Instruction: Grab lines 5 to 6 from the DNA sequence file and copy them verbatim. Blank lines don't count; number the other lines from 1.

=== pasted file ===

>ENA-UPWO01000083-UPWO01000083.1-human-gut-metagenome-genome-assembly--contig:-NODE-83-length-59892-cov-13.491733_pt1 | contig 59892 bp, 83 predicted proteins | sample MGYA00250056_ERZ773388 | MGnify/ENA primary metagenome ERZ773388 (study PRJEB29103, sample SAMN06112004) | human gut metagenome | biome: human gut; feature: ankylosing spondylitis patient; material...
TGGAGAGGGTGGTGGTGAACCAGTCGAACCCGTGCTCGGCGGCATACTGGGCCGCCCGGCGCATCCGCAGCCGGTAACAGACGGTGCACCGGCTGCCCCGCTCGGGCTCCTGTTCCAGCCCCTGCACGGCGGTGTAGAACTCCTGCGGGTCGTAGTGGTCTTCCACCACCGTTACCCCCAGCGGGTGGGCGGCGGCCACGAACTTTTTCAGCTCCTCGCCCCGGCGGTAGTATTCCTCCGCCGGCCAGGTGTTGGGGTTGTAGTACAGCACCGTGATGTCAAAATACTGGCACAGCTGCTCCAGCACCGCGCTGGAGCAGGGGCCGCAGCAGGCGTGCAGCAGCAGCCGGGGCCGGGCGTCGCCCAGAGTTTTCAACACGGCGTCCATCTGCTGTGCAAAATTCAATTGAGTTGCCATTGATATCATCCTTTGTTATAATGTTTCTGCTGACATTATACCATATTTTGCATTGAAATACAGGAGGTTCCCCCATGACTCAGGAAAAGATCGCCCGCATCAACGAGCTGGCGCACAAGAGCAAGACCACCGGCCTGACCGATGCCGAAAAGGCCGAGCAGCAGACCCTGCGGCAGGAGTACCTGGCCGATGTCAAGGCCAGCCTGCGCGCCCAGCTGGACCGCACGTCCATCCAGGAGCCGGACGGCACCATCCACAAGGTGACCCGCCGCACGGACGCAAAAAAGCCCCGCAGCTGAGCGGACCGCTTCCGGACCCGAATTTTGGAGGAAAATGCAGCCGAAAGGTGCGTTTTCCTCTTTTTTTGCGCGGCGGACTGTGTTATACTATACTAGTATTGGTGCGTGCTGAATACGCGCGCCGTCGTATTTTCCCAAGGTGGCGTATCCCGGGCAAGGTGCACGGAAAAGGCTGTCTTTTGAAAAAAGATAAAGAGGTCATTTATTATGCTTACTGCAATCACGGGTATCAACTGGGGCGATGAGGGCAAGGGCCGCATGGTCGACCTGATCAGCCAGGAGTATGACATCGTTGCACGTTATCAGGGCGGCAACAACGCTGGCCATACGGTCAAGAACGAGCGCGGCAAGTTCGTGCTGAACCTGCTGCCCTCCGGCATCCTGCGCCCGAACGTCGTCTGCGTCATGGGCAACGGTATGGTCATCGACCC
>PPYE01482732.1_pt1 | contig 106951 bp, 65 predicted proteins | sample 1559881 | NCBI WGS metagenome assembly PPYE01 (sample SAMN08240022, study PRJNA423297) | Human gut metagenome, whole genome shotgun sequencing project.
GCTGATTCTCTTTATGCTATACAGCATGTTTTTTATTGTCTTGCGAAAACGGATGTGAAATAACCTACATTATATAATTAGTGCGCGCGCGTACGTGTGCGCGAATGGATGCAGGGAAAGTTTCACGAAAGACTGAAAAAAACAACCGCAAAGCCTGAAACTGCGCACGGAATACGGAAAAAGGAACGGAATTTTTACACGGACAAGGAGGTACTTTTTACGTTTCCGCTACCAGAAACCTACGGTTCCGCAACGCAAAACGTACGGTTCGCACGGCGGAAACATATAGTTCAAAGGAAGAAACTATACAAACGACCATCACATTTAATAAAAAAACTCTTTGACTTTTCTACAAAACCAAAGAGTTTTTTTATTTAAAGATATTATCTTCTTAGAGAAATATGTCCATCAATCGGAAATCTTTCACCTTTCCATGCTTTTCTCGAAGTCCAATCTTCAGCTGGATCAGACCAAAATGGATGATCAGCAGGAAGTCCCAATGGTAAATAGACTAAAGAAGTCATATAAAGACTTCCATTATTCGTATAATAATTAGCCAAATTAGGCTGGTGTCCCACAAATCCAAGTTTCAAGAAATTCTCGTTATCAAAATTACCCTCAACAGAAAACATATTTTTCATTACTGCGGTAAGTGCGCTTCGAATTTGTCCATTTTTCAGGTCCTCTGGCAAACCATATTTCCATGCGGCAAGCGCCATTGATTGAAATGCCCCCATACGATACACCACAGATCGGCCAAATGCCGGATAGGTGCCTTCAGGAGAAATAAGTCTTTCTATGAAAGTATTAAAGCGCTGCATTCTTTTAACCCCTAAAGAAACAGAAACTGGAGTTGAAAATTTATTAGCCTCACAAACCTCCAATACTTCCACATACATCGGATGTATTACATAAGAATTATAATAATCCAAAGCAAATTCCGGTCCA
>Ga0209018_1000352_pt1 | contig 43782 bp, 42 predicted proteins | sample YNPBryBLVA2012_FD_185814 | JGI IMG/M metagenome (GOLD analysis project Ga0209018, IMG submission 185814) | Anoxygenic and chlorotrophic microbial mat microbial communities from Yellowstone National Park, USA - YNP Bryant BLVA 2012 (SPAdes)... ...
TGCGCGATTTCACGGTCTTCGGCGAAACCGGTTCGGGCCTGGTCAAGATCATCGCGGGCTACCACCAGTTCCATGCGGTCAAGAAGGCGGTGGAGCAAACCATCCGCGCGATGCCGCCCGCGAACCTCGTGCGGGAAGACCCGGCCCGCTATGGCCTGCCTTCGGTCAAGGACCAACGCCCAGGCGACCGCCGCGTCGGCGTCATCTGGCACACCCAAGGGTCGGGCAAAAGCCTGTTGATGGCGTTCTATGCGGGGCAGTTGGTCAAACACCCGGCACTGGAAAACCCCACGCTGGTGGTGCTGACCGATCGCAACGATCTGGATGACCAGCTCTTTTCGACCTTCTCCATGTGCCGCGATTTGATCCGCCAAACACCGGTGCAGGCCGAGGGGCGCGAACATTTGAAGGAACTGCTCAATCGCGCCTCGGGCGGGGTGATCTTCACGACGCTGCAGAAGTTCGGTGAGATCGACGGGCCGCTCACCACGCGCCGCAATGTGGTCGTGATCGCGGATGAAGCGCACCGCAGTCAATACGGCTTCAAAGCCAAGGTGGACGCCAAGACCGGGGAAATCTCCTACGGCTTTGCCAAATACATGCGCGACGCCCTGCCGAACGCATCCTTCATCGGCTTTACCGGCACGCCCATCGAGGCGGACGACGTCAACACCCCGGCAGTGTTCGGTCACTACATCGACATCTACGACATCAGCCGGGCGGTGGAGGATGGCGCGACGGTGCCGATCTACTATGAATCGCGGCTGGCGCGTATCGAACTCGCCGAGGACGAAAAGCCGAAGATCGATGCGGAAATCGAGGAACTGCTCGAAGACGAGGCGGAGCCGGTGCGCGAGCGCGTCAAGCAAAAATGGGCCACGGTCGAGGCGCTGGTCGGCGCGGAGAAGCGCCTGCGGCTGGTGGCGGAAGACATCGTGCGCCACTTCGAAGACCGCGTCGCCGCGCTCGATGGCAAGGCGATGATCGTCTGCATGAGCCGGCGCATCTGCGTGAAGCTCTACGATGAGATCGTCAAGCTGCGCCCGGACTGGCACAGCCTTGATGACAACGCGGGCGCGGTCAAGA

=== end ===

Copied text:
>Ga0209018_1000352_pt1 | contig 43782 bp, 42 predicted proteins | sample YNPBryBLVA2012_FD_185814 | JGI IMG/M metagenome (GOLD analysis project Ga0209018, IMG submission 185814) | Anoxygenic and chlorotrophic microbial mat microbial communities from Yellowstone National Park, USA - YNP Bryant BLVA 2012 (SPAdes)... ...
TGCGCGATTTCACGGTCTTCGGCGAAACCGGTTCGGGCCTGGTCAAGATCATCGCGGGCTACCACCAGTTCCATGCGGTCAAGAAGGCGGTGGAGCAAACCATCCGCGCGATGCCGCCCGCGAACCTCGTGCGGGAAGACCCGGCCCGCTATGGCCTGCCTTCGGTCAAGGACCAACGCCCAGGCGACCGCCGCGTCGGCGTCATCTGGCACACCCAAGGGTCGGGCAAAAGCCTGTTGATGGCGTTCTATGCGGGGCAGTTGGTCAAACACCCGGCACTGGAAAACCCCACGCTGGTGGTGCTGACCGATCGCAACGATCTGGATGACCAGCTCTTTTCGACCTTCTCCATGTGCCGCGATTTGATCCGCCAAACACCGGTGCAGGCCGAGGGGCGCGAACATTTGAAGGAACTGCTCAATCGCGCCTCGGGCGGGGTGATCTTCACGACGCTGCAGAAGTTCGGTGAGATCGACGGGCCGCTCACCACGCGCCGCAATGTGGTCGTGATCGCGGATGAAGCGCACCGCAGTCAATACGGCTTCAAAGCCAAGGTGGACGCCAAGACCGGGGAAATCTCCTACGGCTTTGCCAAATACATGCGCGACGCCCTGCCGAACGCATCCTTCATCGGCTTTACCGGCACGCCCATCGAGGCGGACGACGTCAACACCCCGGCAGTGTTCGGTCACTACATCGACATCTACGACATCAGCCGGGCGGTGGAGGATGGCGCGACGGTGCCGATCTACTATGAATCGCGGCTGGCGCGTATCGAACTCGCCGAGGACGAAAAGCCGAAGATCGATGCGGAAATCGAGGAACTGCTCGAAGACGAGGCGGAGCCGGTGCGCGAGCGCGTCAAGCAAAAATGGGCCACGGTCGAGGCGCTGGTCGGCGCGGAGAAGCGCCTGCGGCTGGTGGCGGAAGACATCGTGCGCCACTTCGAAGACCGCGTCGCCGCGCTCGATGGCAAGGCGATGATCGTCTGCATGAGCCGGCGCATCTGCGTGAAGCTCTACGATGAGATCGTCAAGCTGCGCCCGGACTGGCACAGCCTTGATGACAACGCGGGCGCGGTCAAGA